The music at several of last week's immigration rallies included the expected modern Latin sounds, traditional mariachi, classic Civil Rights era folk songs, and Neil Diamond.
What's a sixty-five-year-old Jewish guy doing on the agenda? The L.A. Times reports that Latinos have latched onto his "America" as an anthem. The song - written for the 1980 flop remake of The Jazz Singer - touches the heart of the immigrant experience like few other songs do.
Yes, it's schmaltzy kitsch - it is still Neil Diamond after all - but the story it tells rings as true for this group of immigrants as it did for the Eastern European and Irish immigrants of Neil's grandfather's generation, for whom the song was written.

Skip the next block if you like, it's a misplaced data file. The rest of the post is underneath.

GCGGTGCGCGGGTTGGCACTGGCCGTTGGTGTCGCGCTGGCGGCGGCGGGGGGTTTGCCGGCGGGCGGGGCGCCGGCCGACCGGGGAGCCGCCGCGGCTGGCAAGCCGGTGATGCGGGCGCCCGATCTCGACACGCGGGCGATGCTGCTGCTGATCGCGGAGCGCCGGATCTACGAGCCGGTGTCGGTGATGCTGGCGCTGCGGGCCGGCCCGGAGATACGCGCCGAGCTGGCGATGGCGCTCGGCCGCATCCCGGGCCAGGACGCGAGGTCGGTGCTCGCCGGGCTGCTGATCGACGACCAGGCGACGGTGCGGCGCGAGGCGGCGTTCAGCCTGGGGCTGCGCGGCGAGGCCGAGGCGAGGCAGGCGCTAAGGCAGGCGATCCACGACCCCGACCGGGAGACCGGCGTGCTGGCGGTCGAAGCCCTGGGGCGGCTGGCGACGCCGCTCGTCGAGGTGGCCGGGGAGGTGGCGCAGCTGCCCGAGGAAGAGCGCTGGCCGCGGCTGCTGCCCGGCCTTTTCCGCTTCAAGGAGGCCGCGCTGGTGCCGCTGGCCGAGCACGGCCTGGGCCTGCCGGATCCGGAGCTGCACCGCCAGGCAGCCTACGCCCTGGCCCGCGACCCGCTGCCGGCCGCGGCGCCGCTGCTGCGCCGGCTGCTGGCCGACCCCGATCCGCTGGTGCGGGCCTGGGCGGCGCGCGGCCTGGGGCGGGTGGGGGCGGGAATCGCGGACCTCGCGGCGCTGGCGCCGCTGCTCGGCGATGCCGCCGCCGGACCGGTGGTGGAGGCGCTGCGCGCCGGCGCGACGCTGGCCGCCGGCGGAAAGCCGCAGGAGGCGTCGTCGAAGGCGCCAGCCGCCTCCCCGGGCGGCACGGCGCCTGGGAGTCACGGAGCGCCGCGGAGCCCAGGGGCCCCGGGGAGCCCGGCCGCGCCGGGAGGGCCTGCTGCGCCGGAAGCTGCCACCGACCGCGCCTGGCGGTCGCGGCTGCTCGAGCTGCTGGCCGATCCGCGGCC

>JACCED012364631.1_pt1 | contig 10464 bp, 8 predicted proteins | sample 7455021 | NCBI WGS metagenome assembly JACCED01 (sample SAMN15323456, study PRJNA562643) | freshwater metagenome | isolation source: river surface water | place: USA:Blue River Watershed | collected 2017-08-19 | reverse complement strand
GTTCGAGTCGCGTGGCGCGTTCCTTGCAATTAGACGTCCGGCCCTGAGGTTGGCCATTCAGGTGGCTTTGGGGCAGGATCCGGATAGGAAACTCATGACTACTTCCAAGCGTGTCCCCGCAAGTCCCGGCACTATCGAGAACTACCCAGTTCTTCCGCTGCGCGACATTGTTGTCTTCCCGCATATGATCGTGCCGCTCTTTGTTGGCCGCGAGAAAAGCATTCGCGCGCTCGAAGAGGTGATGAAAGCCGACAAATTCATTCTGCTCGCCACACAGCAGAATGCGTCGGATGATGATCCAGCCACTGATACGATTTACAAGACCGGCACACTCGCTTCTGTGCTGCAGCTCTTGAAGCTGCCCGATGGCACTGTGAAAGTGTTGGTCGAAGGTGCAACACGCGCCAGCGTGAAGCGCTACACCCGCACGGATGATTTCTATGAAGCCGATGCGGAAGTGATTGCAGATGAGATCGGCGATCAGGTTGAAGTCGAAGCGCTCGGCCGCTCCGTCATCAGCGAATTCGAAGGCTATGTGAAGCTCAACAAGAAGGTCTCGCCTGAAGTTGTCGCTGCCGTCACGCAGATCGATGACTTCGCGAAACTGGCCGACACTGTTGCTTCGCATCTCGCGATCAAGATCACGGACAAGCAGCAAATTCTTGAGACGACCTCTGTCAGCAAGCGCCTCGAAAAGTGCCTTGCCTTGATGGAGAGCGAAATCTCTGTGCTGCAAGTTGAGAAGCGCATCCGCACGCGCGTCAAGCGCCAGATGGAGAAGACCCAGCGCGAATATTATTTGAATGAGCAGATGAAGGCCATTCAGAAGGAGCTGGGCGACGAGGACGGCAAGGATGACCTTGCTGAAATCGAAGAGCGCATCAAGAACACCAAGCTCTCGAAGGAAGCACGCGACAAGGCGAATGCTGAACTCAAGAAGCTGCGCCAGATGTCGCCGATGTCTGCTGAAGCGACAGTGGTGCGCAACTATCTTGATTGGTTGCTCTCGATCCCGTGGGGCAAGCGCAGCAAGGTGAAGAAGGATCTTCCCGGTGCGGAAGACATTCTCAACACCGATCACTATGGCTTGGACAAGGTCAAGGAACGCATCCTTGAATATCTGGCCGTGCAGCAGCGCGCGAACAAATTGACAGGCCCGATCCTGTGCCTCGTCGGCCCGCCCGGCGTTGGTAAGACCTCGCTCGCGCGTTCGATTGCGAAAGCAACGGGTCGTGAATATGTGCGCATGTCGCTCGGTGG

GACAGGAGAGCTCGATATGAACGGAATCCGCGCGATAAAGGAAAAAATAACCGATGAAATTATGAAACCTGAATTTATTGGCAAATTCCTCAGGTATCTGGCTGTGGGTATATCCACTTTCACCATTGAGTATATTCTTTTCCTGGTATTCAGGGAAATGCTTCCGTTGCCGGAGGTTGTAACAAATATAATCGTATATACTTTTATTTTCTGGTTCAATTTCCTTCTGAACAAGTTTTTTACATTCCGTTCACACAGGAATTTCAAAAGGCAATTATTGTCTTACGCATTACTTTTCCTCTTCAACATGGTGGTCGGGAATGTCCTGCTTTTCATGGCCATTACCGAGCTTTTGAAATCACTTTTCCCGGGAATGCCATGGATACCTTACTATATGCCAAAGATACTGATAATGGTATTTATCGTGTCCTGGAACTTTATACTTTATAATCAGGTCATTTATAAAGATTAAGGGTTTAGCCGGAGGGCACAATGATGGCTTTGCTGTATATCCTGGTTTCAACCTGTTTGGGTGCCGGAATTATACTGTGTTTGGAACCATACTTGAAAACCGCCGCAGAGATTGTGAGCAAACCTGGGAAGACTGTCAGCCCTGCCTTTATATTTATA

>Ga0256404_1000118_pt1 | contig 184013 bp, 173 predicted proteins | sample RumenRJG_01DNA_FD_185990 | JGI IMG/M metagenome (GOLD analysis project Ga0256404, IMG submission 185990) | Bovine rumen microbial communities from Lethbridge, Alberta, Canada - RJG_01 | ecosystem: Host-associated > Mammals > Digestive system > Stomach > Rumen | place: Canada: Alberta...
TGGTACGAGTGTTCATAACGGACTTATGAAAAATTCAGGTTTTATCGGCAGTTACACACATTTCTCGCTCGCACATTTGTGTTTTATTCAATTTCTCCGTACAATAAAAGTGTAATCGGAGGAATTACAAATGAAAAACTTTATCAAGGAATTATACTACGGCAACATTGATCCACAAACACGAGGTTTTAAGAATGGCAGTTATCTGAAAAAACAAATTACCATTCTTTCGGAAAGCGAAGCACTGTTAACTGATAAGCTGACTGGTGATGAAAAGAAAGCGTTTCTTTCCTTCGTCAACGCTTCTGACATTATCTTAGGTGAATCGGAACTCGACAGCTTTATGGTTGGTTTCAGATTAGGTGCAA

The L.A. Times reminds us the "America" began its Latino association through its use in Cheech Marin's Born in East L.A. (a much better film than the Jazz Singer remake). An editor had put the song in as a place keeper during a rough cut of the climax. Marin loved it, as did Neil, and the song stayed with choruses of "They're coming to America!" echoing across the U.S./Mexico border.
Of course, not everybody at the rallies appreciated hearing an old white guy singing in English (and even a lot of us old white guys don't appreciate listening to Diamond anywhere), but it looks like the song is back to stay.
Personally, I don't see it. "Sweet Caroline," maybe. But "America"?
Tags: Neil Diamond, America, anthem, Latino